SEOUL (Reuters) - At least one person was reported killed and thousands were temporarily without power as Typhoon Maysak smashed into the Korean peninsula on Thursday, bringing heavy rain and lashing winds to areas still recovering from last weeks Typhoon Bavi. The ninth typhoon of the season and the fourth to hit the peninsula this year left about 120,000 households without power across South Korea, officials said. Flights were cancelled or delayed and downed trees and other debris caused light damage, Yonhap news agency reported. One person died when winds shattered a window in South Korea’s second-largest city of Busan, which bore the brunt of the storm’s 170 kph (105 mph) winds, Yonhap reported. The peninsula typically sees only one typhoon a year, but another typhoon, Haishen, is brewing south of Japan and is expected to hit the Korean coast on Sunday or Monday, NASA’s Earth Observatory reported.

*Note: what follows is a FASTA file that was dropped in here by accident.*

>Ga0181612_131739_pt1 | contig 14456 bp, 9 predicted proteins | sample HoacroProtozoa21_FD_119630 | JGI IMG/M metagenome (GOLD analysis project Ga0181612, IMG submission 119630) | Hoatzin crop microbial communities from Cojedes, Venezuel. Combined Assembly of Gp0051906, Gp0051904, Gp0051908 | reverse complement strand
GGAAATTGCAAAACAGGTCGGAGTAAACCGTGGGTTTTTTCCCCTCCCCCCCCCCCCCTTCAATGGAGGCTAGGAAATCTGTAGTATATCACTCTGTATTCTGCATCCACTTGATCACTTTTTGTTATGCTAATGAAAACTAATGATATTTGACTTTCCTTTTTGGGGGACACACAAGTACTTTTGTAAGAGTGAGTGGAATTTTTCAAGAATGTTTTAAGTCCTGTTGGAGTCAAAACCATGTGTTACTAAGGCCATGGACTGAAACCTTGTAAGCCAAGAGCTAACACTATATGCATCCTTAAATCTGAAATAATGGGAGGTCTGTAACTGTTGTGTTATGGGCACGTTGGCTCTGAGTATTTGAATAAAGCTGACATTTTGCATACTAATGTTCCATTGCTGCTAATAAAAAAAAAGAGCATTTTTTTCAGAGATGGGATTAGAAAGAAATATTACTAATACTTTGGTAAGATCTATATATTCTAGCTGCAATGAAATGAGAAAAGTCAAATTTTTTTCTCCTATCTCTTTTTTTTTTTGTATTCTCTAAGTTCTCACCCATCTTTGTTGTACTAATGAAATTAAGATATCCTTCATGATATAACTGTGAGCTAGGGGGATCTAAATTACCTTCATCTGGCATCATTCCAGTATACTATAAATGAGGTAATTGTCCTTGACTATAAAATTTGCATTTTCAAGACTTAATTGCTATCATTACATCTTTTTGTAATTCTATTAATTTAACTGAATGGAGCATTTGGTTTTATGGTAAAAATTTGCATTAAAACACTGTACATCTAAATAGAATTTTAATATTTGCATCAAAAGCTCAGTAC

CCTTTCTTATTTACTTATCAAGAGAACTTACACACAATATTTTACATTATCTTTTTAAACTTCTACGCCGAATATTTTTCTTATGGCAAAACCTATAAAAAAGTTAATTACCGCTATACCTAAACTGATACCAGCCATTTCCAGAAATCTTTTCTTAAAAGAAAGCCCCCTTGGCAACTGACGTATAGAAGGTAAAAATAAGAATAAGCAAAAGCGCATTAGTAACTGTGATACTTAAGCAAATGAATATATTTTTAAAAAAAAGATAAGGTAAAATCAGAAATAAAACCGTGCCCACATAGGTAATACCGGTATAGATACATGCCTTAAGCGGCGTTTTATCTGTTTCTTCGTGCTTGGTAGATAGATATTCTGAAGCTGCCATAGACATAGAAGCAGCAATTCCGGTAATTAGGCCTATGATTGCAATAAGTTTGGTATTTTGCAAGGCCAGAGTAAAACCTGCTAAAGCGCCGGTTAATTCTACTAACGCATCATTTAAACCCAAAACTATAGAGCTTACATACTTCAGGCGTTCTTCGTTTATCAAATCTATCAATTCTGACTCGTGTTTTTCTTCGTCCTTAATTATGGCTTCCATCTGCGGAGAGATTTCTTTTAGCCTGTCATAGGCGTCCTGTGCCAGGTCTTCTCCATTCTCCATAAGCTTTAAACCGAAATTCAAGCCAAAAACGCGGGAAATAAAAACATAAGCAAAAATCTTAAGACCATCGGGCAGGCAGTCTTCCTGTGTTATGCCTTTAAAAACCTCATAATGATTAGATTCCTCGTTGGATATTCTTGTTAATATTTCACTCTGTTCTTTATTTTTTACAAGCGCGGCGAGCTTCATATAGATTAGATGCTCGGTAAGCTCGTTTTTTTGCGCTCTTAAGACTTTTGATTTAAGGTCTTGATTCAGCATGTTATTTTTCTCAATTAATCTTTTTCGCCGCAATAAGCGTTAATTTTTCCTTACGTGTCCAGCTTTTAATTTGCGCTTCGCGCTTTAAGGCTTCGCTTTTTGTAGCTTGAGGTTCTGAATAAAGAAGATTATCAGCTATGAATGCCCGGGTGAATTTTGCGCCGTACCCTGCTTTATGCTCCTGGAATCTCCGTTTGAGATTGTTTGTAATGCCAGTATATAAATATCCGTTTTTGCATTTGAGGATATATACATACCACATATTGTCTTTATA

A large part of the Western Pacific is extremely warm. That is exactly where the new typhoon will track. The sea waters are literally boiling hot! Sea surface temperatures of 30-31 °C are spread along southern Japan and over the Marianas and the Philippine Sea, warm water is like rocket fuel for these storms.